Watch above: A long-standing dispute between Trudeau Airport officials and Dorval residents came to a head on Friday, as people lined up to tell the airport authorities CEO just what they thought of expansion plans. Tim Sargeant has more.
MONTREAL – One by one they lined up to let James Cherry know exactly how they feel.
“I’m extremely insulted by your remark that we’re annoyed by you taking over the golf course land,” said one West Island resident.
“Thank you, you know, for destroying our quality of life,” another said.
The West Island residents are furious over the Pierre Elliott Trudeau Airport expansion plans, which include reclaiming green space in Dorval. The airport has been leasing land to the city of Dorval, which has used it for a nine-hole golf course. The golf course, with its expansive green space, has acted as a buffer between the sprawling residential neighbourhood and the largest airport in Quebec.
Cherry, the CEO of Aéroports de Montréal, claims the space is needed to build a new distribution centre, make room for an eventual light rail transit system and open a government mandated security check point to inspect vehicles.
“To be able to search vehicles that are coming in from the west end of the airport, I can’t put the search point on Côte-de-Liesse,” said Cherry.
Cherry is offering to leave a 25-metre green space buffer zone on the golf course, build a sound barrier and keep some of the trees lining Thorncrest Avenue. But the CEO insists he has a responsibility to run an international airport where 27,000 people work. It is used by 15 million passengers annually.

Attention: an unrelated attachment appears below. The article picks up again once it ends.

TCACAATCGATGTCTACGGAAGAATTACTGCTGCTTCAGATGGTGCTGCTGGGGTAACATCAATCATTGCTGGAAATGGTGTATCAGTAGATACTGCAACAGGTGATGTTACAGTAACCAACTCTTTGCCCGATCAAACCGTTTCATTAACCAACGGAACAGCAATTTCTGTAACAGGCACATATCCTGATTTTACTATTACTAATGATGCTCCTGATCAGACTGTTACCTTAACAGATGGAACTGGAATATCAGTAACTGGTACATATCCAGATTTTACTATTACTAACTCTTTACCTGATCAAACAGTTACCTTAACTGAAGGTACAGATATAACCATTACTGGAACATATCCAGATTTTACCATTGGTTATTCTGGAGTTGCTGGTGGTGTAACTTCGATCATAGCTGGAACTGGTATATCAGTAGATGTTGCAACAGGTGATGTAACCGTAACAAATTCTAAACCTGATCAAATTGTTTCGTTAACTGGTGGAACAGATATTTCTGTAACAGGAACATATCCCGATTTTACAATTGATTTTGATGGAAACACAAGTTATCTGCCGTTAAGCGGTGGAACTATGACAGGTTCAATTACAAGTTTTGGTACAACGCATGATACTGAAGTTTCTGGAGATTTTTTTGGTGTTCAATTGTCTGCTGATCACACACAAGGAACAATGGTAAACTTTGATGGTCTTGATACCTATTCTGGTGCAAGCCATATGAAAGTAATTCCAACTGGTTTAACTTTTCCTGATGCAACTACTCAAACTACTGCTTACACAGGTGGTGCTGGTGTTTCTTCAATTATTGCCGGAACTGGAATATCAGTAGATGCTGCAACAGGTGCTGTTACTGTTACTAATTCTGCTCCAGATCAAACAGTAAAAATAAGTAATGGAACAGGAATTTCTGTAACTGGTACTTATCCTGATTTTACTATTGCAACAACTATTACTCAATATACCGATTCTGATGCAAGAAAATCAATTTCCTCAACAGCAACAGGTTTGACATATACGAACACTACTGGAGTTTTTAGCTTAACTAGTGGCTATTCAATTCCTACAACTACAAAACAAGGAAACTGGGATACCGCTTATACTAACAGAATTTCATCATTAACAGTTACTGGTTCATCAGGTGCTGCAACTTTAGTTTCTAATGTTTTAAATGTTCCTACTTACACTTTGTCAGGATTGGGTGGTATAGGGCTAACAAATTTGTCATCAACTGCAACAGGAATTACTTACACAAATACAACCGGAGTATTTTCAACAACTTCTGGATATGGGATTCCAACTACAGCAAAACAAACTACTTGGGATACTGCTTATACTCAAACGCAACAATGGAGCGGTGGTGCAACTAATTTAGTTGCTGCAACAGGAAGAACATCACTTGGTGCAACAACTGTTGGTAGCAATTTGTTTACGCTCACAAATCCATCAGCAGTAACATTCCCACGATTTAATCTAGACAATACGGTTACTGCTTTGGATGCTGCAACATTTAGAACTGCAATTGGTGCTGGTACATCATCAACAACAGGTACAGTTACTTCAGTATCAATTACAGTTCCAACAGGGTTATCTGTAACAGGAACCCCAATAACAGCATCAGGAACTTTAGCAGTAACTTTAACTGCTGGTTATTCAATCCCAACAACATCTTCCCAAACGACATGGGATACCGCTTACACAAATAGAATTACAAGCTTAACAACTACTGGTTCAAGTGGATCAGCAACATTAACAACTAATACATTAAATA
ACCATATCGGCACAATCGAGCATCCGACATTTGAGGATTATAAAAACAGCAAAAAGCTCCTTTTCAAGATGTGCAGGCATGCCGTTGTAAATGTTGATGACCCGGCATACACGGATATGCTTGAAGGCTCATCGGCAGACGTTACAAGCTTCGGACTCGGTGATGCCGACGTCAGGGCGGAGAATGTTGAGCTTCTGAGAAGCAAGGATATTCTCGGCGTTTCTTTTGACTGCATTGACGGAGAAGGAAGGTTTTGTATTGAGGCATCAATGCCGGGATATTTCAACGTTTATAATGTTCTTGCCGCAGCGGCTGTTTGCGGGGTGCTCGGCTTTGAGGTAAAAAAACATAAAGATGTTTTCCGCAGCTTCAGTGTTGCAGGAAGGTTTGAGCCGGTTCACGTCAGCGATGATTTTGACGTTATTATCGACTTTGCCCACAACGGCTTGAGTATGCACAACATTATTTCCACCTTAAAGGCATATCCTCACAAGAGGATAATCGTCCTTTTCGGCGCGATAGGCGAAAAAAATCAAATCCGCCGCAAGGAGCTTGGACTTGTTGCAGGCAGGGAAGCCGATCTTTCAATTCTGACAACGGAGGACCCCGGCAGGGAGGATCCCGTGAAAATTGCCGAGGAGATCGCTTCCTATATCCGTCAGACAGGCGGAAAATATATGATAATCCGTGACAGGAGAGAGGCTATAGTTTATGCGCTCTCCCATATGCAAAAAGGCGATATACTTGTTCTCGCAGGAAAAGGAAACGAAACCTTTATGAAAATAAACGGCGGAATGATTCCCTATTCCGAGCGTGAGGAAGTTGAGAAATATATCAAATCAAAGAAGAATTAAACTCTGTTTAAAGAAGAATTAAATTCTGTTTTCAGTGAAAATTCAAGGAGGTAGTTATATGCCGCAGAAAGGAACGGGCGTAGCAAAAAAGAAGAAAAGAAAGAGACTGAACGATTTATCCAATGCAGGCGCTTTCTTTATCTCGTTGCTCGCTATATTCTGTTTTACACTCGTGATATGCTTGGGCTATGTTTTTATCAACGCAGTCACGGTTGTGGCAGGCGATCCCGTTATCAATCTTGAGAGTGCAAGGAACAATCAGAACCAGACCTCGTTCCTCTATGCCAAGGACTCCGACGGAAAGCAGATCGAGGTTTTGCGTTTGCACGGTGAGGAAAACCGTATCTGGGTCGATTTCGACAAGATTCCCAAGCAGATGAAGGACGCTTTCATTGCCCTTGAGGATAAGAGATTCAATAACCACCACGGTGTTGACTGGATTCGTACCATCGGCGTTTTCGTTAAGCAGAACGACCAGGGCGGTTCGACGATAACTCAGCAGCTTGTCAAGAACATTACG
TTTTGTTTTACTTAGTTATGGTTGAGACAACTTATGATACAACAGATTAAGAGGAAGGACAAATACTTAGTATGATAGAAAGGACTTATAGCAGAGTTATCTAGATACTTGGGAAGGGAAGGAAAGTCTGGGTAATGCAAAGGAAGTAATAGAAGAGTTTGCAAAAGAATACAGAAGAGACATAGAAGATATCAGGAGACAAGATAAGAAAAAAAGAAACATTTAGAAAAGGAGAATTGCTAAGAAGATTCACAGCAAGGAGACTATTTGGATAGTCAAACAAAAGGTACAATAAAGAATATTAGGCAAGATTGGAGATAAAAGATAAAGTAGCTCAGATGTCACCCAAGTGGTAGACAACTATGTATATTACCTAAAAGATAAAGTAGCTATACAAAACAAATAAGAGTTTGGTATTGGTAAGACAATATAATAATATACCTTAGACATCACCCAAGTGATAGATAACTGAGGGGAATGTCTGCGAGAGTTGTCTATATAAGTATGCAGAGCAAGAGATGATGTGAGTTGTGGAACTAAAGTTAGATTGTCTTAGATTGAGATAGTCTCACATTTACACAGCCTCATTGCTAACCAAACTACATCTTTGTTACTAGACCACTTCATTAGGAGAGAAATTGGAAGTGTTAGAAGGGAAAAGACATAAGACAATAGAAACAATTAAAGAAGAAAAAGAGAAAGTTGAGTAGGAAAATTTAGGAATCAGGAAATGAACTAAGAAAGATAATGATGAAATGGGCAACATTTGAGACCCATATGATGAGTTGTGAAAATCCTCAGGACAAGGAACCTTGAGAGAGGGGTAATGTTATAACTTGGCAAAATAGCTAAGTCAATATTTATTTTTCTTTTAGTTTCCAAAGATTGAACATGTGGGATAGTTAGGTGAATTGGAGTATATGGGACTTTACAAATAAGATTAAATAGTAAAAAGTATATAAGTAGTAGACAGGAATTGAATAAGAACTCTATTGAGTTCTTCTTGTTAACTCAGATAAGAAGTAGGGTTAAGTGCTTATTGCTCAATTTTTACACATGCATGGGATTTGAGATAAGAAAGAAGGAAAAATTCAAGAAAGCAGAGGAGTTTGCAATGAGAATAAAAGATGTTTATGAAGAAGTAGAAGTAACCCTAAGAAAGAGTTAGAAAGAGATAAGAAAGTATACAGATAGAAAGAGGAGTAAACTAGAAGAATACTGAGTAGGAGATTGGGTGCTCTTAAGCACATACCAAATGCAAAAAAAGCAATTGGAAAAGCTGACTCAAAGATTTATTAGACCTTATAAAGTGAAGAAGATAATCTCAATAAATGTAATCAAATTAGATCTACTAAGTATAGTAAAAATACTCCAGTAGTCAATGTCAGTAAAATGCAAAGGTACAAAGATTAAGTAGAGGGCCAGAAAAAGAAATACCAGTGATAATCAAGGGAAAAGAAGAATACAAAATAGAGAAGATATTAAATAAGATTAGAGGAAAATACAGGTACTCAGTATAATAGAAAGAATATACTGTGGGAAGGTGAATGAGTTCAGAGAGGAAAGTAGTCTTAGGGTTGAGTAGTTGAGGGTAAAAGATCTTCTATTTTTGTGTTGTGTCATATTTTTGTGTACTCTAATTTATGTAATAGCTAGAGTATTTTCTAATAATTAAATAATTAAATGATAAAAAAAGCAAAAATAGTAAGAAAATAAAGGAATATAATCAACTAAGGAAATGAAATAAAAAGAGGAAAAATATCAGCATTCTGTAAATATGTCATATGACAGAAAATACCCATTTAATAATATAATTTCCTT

“Our requirements have to look in a balanced way at all of those. Not just those of the community immediately adjacent to the airport,” he said at the airport’s annual public meeting.
Residents aren’t buying it, though. They claim the airport shouldn’t always be looking west to expand.
“They don’t care about the quality of life for people around the airport. They do care about making money. And that’s what we’re very concerned about,” David Maloney, a Dorval resident, told Global News.
“I feel really let down. I feel my community is let down and it’s going to change the way we live,” Karen Ekdahl, another Dorval resident said.
Many residents worry not only about the noise but also a drop in their property values. They’re promising to take their battle to Ottawa and demand the Transport Minister intervene.